If Agroecology is So Great, Why Aren’t All Farmers Doing It?
This post is also published on the Huffington Post here.
After a half century of pioneering work by farmers and scientists, agroecology has finally penetrated mainstream policy circles. This is due to agroecology’s widespread success on the ground and the tireless efforts of food activists and policy advocates determined to break corporate agriculture’s chokehold on the politics and the purse strings of our food system.
Last month, Friends of the Earth (FoE) published Farming for the Future: Organic and Agroecological Solutions to Feed the World – which was released on the heels of the International Panel of Experts on Sustainable Food Systems’ (IPES) report, From Uniformity to Diversity: A paradigm shift from industrial agriculture to diversified agroecological systems.
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The two publications reflect a widespread push by civil society to advance agroecology as a solution to the rural poverty, hunger, erosion, agricultural pollution and greenhouse gas emissions attributed to industrial agriculture. Extensively referenced, the reports highlight agroecology’s many benefits, including comparable outputs to conventional systems, the production of nutrient-dense foods, resilience to climate change, the stabilization or increase of farmers’ incomes, and more.
What we’re left wondering is, if agroecology is so great, why aren’t more farmers doing it? What’s holding it back?
Friends of the Earth claims it is in large part the agricultural subsidies, expending “billions of dollars… for the ecologically destructive industrial production of commodity crops,” suggesting that doing away with subsidies would put an end to industrial production and usher in agroecological production.
But farmers don’t grow environmentally destructive commodities simply because they receive subsidies. Farmers farm commodities because that is what the capitalist market dictates. They get hooked on subsidies because capitalist agriculture has an innate tendency to overproduce—thus dropping prices. Because they have high fixed and “up front” costs, when commodity prices drop, farmers increase their production to make ends meet. This only leads to greater consumption of chemical inputs, larger and larger (and fewer) farms, and of course, more overproduction. Subsidies don’t cause overproduction, they support the incomes of farmers who are caught in a system of capitalist overproduction and low prices.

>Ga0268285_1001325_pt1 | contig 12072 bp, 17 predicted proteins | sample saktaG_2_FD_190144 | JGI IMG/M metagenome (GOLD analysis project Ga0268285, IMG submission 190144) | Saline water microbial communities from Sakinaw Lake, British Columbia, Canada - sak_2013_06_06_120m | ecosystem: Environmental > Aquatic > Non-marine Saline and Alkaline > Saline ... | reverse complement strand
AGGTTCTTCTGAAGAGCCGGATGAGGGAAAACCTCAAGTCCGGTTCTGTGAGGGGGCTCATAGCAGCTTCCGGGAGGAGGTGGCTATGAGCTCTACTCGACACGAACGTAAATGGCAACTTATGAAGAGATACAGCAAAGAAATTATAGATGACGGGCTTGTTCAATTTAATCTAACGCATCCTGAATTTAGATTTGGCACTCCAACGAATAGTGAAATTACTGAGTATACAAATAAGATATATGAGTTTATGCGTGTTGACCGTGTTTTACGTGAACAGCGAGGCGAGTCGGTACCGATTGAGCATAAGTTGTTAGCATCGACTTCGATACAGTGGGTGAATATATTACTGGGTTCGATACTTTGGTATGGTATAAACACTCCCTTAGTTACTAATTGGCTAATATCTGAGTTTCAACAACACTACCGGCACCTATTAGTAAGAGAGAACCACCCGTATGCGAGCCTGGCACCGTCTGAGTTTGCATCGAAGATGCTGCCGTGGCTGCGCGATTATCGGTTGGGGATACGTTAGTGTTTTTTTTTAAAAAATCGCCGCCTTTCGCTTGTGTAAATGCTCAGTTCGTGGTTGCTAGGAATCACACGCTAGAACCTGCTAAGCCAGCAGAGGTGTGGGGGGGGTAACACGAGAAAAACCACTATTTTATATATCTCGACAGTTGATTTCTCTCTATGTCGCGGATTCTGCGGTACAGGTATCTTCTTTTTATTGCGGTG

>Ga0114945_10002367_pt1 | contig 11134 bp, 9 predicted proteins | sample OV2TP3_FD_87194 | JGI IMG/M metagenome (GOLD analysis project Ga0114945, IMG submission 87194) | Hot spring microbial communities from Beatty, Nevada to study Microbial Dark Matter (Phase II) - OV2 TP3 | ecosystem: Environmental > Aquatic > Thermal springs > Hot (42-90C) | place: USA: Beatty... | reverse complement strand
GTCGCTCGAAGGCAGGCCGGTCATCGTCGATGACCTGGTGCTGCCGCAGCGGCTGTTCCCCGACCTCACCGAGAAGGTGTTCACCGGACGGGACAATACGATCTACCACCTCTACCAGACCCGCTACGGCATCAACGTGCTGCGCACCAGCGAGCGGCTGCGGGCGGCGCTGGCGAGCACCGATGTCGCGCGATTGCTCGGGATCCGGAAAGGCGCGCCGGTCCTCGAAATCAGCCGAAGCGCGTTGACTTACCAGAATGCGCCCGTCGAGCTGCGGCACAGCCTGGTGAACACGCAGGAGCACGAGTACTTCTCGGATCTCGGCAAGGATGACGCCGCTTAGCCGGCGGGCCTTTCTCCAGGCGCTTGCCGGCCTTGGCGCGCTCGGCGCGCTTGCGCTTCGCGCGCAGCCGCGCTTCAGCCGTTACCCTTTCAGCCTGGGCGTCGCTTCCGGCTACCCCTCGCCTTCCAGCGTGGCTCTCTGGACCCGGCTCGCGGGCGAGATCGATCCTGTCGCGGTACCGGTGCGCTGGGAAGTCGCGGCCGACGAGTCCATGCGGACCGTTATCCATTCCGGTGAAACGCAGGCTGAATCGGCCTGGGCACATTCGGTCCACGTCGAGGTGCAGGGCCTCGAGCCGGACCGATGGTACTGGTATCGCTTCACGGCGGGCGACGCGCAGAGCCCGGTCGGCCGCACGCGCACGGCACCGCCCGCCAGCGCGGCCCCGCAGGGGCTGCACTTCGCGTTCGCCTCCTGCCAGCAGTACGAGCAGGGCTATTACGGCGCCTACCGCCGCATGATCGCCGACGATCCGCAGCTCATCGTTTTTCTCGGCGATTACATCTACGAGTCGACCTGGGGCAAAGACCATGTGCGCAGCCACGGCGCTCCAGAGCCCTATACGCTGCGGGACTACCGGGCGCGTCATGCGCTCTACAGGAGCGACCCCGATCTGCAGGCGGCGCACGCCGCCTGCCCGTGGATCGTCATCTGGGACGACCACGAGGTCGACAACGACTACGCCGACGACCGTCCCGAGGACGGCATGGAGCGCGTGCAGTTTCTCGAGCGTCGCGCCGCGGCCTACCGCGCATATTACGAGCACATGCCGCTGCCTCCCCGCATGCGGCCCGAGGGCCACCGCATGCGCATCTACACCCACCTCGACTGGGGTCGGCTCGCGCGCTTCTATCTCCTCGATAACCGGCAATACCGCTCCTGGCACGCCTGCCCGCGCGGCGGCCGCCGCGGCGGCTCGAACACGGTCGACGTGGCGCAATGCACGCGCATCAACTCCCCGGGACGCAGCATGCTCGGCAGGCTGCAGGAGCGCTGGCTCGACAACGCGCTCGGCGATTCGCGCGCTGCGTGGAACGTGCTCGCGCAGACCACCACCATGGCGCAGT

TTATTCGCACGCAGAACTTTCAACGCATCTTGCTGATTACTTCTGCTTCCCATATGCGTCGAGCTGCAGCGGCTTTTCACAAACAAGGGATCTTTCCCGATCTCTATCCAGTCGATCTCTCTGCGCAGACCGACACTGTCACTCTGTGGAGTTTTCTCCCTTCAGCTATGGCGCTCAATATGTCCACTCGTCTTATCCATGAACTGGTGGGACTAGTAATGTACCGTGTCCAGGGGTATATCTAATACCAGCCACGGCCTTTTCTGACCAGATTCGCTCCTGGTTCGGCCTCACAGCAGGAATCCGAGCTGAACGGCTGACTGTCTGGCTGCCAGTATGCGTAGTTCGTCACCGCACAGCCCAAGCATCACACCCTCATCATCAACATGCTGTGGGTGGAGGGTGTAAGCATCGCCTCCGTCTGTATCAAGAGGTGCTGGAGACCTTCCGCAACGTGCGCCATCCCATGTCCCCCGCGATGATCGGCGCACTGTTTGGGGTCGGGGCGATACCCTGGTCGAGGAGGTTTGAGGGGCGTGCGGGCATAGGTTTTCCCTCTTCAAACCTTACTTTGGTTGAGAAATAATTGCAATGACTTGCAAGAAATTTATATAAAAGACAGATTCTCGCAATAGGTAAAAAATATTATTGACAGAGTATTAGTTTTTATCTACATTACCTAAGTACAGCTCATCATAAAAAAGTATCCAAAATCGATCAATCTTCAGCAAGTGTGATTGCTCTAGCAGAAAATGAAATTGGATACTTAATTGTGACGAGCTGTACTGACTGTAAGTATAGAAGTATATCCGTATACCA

The agrifood industry thrives on these low prices—especially processors and supermarkets that like to buy on the cheap. Seed, chemical and machinery companies like low prices too, because it drives farmers to produce more, ever buying newer and bigger technologies. The wealth of public subsidies eventually accumulates in these sectors—not with the farmers. Overall, this system keeps prices low for processors, supermarkets, and input companies – which is where money and power disproportionately resides.
But cutting off farm subsidies would be like cutting off SNAP benefits for low-income consumers to spite Walmart— ultimately hurting those struggling in a capitalist system without changing the market rules that keep the industrial agrifoods system in power.
The IPES report recognizes that “Industrial agriculture and the ‘industrial food systems’ that have developed around it are locked in place by a series of vicious cycles [that] allows value to accrue to a limited number of actors, reinforcing their economic and political power, and thus their ability to influence the governance of food systems.”
This is true, but IPES falls short of identifying capitalist agriculture and overproduction as the system locking industrial agriculture in and keeping agroecology out.
Both IPEs and FoE call for broad reforms—from shifting public support to agroecological agriculture, developing short supply chains and mainstreaming agroecology in research agendas, to developing new metrics and supporting broad based social movements for agroecology and local food. The IPES report concludes that, “Political incentives must be shifted in order for these alternatives to emerge beyond the margins. A series of modest steps can collectively shift the centre of gravity in food systems.”
Agroecology must indeed advance beyond the margins to become the norm rather than the alternative. The FoE’s and IPES’ recommendations are urgently needed. However, all of these recommendations fly directly in the face of capitalist agriculture, in which the tendency is towards massive and mechanized plantations, global supply chains, and the disappearance of the public sector entirely. Further, agroecology requires extensive human labor coupled with place-specific knowledges – bot of which are not compatible with the current system’s need for vast, cheap inputs.
So, when we discuss what’s holding agroecology back, we also need to discuss capitalism and how we can roll back the accumulation of money and power locking in the conventional industrial agricultural system.
We should celebrate the steady appearance of agroecology in policy debates as an important, essential—but insufficient—step in the urgent transformation of our food systems. The question is not just, “how can we scale up agroecology,” or “how can we use agroecology to change the food system,” but “how can agroecology help us transform capitalism itself?”